Column: The lure of free comedy changed a man’s life



Recently I’ve been thinking back to a life-changing event that, for better or for worse, can be attributed to Mall of America.

I’m not much of a science fiction fan, but I have always been intrigued by stories of time travel and alternate realities. And I have wondered, many times, what my alternate realities might look like.

We all make major decisions that affect our careers and personal lives. For many, choosing a college or career path is a prime example. My brother, for example, traveled a different career path than he intended as a result of the connections he made while attending college in Wisconsin. Had he chosen a different college, perhaps he would have traveled that original career path.

And for several friends and co-workers, their personal lives were shaped by the college they chose, as college life was responsible for how they met their spouse.

I don’t tell the story often, but I interviewed for two jobs in the 10-day span between the day I accepted a position with Sun Newspapers in 1998 and the day I started working in the former west Bloomington headquarters of our newspapers. I was offered one of those jobs outright and tentatively offered the other. Given I had accepted a position at Sun Newspapers, I was going to have to be dazzled by the opportunities in order to bail on my Sun Current job.

I didn’t think that much of the job I was tentatively offered, but I can’t help but wonder how my life and career would have worked out had I accepted the job I was offered outright. My life would be very different today had I reneged on the Sun Current job. Of that I have no doubt.

It’s easy to ask, “What if…” when we think about major decisions we make in our lives. But I’m often fascinated by the subtle, innocent moments in life that have major impacts on our future. Sometimes we notice them, sometimes we don’t. Some are so subtle that we will never realize they exist. Others only become obvious to us months or years after the fact.

As I noted, Mall of America provided one of those life-changing moments. It was 16 years ago, and it only affected me indirectly.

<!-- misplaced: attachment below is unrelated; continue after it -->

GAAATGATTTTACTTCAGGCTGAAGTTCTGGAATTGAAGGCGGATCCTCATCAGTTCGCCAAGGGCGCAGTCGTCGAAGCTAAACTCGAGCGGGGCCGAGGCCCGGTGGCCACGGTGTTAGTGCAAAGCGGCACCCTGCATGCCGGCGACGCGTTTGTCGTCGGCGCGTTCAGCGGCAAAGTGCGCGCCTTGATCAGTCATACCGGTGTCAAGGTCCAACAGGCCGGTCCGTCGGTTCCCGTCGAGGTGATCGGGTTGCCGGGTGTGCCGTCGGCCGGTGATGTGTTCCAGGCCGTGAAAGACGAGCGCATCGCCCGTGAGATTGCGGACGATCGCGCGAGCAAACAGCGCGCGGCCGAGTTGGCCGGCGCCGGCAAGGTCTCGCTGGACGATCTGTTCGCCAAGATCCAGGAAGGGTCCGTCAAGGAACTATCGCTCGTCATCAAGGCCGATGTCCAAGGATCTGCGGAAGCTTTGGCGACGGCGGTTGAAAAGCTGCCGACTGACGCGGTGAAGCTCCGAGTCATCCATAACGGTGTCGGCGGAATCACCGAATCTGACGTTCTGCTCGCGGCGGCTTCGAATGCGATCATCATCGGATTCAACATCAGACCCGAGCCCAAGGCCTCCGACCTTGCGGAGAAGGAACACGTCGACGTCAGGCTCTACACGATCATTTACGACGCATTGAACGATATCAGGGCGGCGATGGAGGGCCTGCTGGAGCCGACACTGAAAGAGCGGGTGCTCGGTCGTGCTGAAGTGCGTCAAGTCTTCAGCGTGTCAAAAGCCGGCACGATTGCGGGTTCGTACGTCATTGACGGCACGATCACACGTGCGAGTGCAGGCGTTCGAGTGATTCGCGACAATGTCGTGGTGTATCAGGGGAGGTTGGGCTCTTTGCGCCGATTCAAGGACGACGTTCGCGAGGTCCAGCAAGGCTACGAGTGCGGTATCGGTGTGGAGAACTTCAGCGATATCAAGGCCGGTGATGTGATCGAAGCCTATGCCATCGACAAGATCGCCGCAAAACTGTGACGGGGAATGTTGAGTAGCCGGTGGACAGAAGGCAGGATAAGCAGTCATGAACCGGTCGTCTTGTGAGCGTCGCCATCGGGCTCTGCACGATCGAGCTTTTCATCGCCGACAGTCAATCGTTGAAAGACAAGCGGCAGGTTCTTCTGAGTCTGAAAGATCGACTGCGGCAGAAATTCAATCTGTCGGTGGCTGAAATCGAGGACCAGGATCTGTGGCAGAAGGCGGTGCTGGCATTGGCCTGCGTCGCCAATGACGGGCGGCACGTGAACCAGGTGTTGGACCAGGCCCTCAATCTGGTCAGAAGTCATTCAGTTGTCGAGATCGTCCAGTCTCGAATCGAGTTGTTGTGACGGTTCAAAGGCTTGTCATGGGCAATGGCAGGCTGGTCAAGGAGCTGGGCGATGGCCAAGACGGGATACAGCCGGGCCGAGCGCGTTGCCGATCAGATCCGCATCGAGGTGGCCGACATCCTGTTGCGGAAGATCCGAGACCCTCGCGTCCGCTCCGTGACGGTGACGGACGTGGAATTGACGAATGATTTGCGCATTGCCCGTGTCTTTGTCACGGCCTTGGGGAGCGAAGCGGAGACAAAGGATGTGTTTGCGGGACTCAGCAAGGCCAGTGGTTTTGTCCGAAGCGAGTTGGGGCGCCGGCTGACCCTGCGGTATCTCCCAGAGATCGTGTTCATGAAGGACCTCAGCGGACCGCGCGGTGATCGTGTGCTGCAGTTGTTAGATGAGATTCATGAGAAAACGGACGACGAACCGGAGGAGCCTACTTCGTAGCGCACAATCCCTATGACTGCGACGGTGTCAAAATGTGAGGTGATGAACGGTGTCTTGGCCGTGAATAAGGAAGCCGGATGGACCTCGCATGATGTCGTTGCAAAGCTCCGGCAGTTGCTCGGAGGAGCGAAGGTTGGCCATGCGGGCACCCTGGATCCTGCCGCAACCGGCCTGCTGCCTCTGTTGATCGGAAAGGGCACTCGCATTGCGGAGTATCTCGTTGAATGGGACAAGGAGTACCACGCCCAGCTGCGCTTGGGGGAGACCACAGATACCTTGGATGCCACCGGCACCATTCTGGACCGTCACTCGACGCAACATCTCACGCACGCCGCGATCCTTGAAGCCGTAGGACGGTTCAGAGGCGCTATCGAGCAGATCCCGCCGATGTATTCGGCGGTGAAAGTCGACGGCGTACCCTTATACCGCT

During the first decade or so, Mall of America’s fourth floor bars and restaurants included a comedy club called Knuckleheads. I had obtained several passes for free admission to its off-night comedy shows. Essentially, that meant any night other than a Friday or Saturday night. In the spring of 2000, I rounded up a handful of friends for a Sunday night of free comedy. Or so I thought.

The headliner that night was an improv comedy duo from Minneapolis that I had seen a year earlier. They were entertaining, and I saw their show by using a free pass, so I attempted to replicate that feat a year later.

What I didn’t know until we reached the box office was that the final Sunday night of the duo’s two-week headlining gig was deemed a special event, which nullified the passes. Our group collectively decided that we didn’t want to pay for the comedy show, so we opted instead to spend an hour chatting at one of the mall’s bars.

One of my friends in attendance that night was Jay, a friend from college. Before the night was over, he struck up a conversation with two sisters from Michigan. They were at the mall as part of a long weekend road trip expressly for visiting MOA. It was a birthday gift for the older sister’s 16-year-old daughter. The sisters left the birthday girl and her friends at the hotel that Sunday night, opting to spend an hour or two free of the teenagers they were escorting the entire weekend.

Jay ended up exchanging email addresses with the younger of the two sisters, and in classic storybook fashion cultivated a long-distance relationship into an eventual move to Michigan, and marriage.

Jay’s story has a happy ending, although not the one you might think. His marriage ended, and Jay spent nearly five years in Iraq, working as a government contractor. When Jay finally returned to the United States, he moved to Boston, thinking he would start a new life with a woman he met while working overseas. That didn’t pan out, either, but he did meet his new wife in Boston four years ago, and things are going well for him today.

Jay’s life changed dramatically as a result of that Sunday night nearly 17 years ago. And I can’t help but wonder how different his life would be today had it not been for my desire to gather together a handful of friends for a free night of entertainment at a comedy club inside a mall that attracted a family from the other side of Lake Michigan.

Today might not be the day that substantially changes your life, or mine, but we can’t know, either.

While many of us work to effect change in the world around us, never underestimate the influence you have upon the world around you, even when performing the simplest of actions. Today might be the day you change somebody’s life.